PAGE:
# VCO Design

Discussion in 'Electronic Design' started by redhat, Jun 23, 2005.

1. ### redhatGuest

In VCO design using negative resitance amplifier, i want to design the
resonator first,should it designed to resonate at the wanted center
frequency or this frequency will chage when connecting the negative
resistance amplifier,so, what should i do first? what is the steps of
design?

Regards

2. ### Andrew HolmeGuest

All circuits contain stray capacitance and inductance. The higher you
go in frequency, the more significant these strays become. Transistors
have junction capacitance. These strays and parasitic reactances can
be hard to predict, but they can be minimised, and they should be
small. It's common practice to include a small trimmer capacitor to
correct for them. The circuit you posted recently in s.e.b included a
trimmer. Be aware though: it's hard to make a stable, accurate
LC-controlled oscillator at frequencies much above 10 MHz.

An empirical approach is often taken to RF design. Why not make a
prototype? It could save you a lot of time and you will learn from it.
Don't try to work out every last detail before soldering two
components together.

3. ### redhatGuest

in designing vco with negative resistance analysis , the output
reactance of the resonator should be equal to the input reactance of
the reflection amplifier, so the resonant frequency will be the same as
the resonant frequency of the resonator, am i right? what about the
value of Q, i have no specific phase noise requirement, what value of Q
should i take?

4. ### Andrew HolmeGuest

The magnitude of the negative resistance produced by the amplifier
needs to exceed the loss resistance of the inductor.

Any reactance seen looking into the amplifier will appear in series
with the tuned circuit and will slightly alter its resonant frequency,
but this should not be a significant proportion of the total reactance.
Resonant frequency should primarily be governed by the tuned circuit
components.

Inductor Q is the ratio of its reactance to loss resistance. You want
this to be as high as possible. Plucking figures out of the air, for
an oscillator, with no specific application, I would say 20 is rubbish;
50 is OK; 100 is good.

5. ### Andrew HolmeGuest

[snip]

Colpitts and Clapp circuits can be analysed as negative resistance
oscillators, and the capacitive divider is shown as part of the
negative resistance amplifer, even though it is part of the tuned
circuit. If the dotted line - where tuned circuit meets "reflection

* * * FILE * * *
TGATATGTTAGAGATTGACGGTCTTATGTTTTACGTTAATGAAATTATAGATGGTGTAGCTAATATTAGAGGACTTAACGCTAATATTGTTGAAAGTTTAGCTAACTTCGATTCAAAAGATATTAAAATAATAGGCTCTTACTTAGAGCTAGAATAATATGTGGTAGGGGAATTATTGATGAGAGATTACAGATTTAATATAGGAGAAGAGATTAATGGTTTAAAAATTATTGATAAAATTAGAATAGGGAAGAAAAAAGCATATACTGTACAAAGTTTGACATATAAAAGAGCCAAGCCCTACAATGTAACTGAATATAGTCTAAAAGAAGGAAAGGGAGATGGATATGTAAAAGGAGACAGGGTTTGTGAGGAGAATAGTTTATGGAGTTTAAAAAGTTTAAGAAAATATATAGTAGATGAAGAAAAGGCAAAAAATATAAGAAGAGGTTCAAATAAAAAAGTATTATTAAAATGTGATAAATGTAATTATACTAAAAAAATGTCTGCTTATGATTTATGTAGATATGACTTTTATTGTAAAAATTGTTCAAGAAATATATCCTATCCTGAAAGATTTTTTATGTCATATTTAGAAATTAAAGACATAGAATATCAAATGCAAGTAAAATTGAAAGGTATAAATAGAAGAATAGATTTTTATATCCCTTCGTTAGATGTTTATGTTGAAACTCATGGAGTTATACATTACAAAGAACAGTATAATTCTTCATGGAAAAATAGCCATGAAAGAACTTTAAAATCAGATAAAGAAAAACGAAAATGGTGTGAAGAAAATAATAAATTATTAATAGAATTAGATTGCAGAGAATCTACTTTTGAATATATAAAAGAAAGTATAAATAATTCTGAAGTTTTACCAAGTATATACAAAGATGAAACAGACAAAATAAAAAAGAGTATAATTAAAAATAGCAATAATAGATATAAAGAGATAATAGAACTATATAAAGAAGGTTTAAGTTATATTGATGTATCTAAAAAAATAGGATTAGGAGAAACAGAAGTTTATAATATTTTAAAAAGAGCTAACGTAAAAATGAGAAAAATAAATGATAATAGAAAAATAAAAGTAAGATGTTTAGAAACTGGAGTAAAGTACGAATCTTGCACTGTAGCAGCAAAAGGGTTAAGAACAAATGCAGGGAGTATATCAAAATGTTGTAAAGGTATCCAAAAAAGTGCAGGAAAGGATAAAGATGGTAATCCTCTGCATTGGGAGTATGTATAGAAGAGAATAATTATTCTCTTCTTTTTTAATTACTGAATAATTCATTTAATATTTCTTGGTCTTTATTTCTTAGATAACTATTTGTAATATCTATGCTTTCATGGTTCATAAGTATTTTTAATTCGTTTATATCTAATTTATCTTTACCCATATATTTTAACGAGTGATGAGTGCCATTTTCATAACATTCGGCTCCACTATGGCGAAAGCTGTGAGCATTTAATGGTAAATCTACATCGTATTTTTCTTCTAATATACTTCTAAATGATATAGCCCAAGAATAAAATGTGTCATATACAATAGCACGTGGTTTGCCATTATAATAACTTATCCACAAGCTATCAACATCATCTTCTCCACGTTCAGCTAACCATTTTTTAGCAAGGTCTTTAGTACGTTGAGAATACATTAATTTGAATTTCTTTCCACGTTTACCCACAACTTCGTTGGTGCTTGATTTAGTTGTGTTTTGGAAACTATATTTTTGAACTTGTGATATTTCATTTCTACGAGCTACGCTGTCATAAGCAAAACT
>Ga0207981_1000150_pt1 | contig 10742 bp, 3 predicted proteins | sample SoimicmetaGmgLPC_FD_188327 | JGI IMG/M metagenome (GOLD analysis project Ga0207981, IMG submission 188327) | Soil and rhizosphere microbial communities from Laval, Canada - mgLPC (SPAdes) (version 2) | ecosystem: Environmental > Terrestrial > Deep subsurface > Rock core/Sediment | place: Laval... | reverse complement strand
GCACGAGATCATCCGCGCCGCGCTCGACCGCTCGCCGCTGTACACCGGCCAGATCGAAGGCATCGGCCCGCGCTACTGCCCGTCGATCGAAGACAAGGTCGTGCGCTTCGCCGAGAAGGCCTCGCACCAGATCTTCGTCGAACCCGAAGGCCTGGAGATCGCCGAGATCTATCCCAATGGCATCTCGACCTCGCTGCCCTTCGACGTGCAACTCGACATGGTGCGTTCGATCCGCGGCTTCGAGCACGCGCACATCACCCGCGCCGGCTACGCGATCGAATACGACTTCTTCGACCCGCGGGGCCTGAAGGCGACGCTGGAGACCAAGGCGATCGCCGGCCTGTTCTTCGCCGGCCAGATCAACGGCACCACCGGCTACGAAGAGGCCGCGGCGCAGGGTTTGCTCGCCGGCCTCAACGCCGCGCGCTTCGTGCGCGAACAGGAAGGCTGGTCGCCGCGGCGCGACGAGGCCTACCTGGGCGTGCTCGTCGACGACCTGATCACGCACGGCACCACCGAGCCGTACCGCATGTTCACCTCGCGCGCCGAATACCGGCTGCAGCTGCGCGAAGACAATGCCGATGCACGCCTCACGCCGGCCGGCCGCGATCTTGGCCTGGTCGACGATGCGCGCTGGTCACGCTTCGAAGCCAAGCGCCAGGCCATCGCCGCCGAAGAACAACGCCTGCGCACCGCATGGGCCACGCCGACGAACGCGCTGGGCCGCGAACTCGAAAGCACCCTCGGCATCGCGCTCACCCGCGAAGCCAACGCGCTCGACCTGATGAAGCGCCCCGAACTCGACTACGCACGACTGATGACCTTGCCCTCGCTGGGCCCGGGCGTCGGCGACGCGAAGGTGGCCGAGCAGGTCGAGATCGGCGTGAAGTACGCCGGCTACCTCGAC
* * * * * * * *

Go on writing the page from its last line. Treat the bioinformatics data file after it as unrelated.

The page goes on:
amplifier" - is drawn to the left of the capacitive divider, there
would be equal and opposite reactances either side of the line. But
the oscillator frequency is not the same as the resonant frequency of
the series LC components to the left alone, because the capacitive
divider contributes significant reactance.

6. ### MarkGuest

[snip]
I am glad to hear you say that. I have always had a problem with the
concept of the negative resistance connected to a tank circuit. My
problem is that the transistor by itself cannot create the negative
resistance, it needs the impedance transformation created by the tank
circuit to create the negative resistance. So it really is all about
where you "put the dotted line" as you say. The negative resistance
may be one concept for the thought process but there is no actual
physical way that you can disconnect the tank circuit from the
transistor, and connect a network analyzer, and measure a negative
resistance. The tank circuit must also be attached to create the
negative resistance because it creates the impedance transformation.
So the tank circuit and transistor TOGETHER create the negative
resistance, but this is just another way of saying that you connect an
amplifier to a tank circuit and the amplifier makes up for the losses
of the tank and for the output power so it oscillates. To me, the
amplifier concept is much more straight forward compared to the
negative resistance concept.

Mark

7. ### redhatGuest

i am going to use this resonator:
http://www.geocities.com/aezzat3/resonator.jpg
i have a coil that has Q of about 48 at the specified center frequency
950MHz, should i find another coil with higher Q to have a high
effective Q, why does the Q of the coil affects Qe that much? Qe=-92.3
for QL=100 , Qu=48

8. ### redhatGuest

i searched for another inductor but the maximum Q that i found for an
inductor at this frequency is about 70, may be i didn't search well
,but if i want to have higher Q what should i do? is there anyway to
increase the Q of the vco?

9. ### redhatGuest

i searched for another inductor but the maximum Q that i found for an
inductor at this frequency is about 70, may be i didn't search well
,but if i want to have higher Q is there anyway to increase it? what is
the meaning of negative Q